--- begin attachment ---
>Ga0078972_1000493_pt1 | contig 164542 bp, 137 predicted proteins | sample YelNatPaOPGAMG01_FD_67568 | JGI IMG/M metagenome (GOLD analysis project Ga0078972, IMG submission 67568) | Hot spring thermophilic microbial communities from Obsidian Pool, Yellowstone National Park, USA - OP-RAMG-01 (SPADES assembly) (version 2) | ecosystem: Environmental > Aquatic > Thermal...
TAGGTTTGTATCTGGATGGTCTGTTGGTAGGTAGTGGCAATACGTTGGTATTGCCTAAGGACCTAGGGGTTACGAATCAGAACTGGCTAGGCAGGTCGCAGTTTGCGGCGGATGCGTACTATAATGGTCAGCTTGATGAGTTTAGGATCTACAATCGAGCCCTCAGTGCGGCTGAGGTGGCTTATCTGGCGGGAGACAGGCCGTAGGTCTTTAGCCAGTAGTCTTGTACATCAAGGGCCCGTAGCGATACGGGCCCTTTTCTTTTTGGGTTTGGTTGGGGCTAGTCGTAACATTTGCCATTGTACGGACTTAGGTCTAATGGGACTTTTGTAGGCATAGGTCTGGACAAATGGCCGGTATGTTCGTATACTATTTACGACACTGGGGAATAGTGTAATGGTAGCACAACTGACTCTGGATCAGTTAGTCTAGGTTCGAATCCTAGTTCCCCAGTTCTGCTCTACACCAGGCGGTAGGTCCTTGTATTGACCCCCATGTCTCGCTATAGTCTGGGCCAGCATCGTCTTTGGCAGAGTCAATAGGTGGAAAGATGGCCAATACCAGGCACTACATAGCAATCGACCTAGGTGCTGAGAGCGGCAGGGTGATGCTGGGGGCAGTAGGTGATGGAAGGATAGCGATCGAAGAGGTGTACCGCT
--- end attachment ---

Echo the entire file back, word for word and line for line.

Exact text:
>Ga0078972_1000493_pt1 | contig 164542 bp, 137 predicted proteins | sample YelNatPaOPGAMG01_FD_67568 | JGI IMG/M metagenome (GOLD analysis project Ga0078972, IMG submission 67568) | Hot spring thermophilic microbial communities from Obsidian Pool, Yellowstone National Park, USA - OP-RAMG-01 (SPADES assembly) (version 2) | ecosystem: Environmental > Aquatic > Thermal...
TAGGTTTGTATCTGGATGGTCTGTTGGTAGGTAGTGGCAATACGTTGGTATTGCCTAAGGACCTAGGGGTTACGAATCAGAACTGGCTAGGCAGGTCGCAGTTTGCGGCGGATGCGTACTATAATGGTCAGCTTGATGAGTTTAGGATCTACAATCGAGCCCTCAGTGCGGCTGAGGTGGCTTATCTGGCGGGAGACAGGCCGTAGGTCTTTAGCCAGTAGTCTTGTACATCAAGGGCCCGTAGCGATACGGGCCCTTTTCTTTTTGGGTTTGGTTGGGGCTAGTCGTAACATTTGCCATTGTACGGACTTAGGTCTAATGGGACTTTTGTAGGCATAGGTCTGGACAAATGGCCGGTATGTTCGTATACTATTTACGACACTGGGGAATAGTGTAATGGTAGCACAACTGACTCTGGATCAGTTAGTCTAGGTTCGAATCCTAGTTCCCCAGTTCTGCTCTACACCAGGCGGTAGGTCCTTGTATTGACCCCCATGTCTCGCTATAGTCTGGGCCAGCATCGTCTTTGGCAGAGTCAATAGGTGGAAAGATGGCCAATACCAGGCACTACATAGCAATCGACCTAGGTGCTGAGAGCGGCAGGGTGATGCTGGGGGCAGTAGGTGATGGAAGGATAGCGATCGAAGAGGTGTACCGCT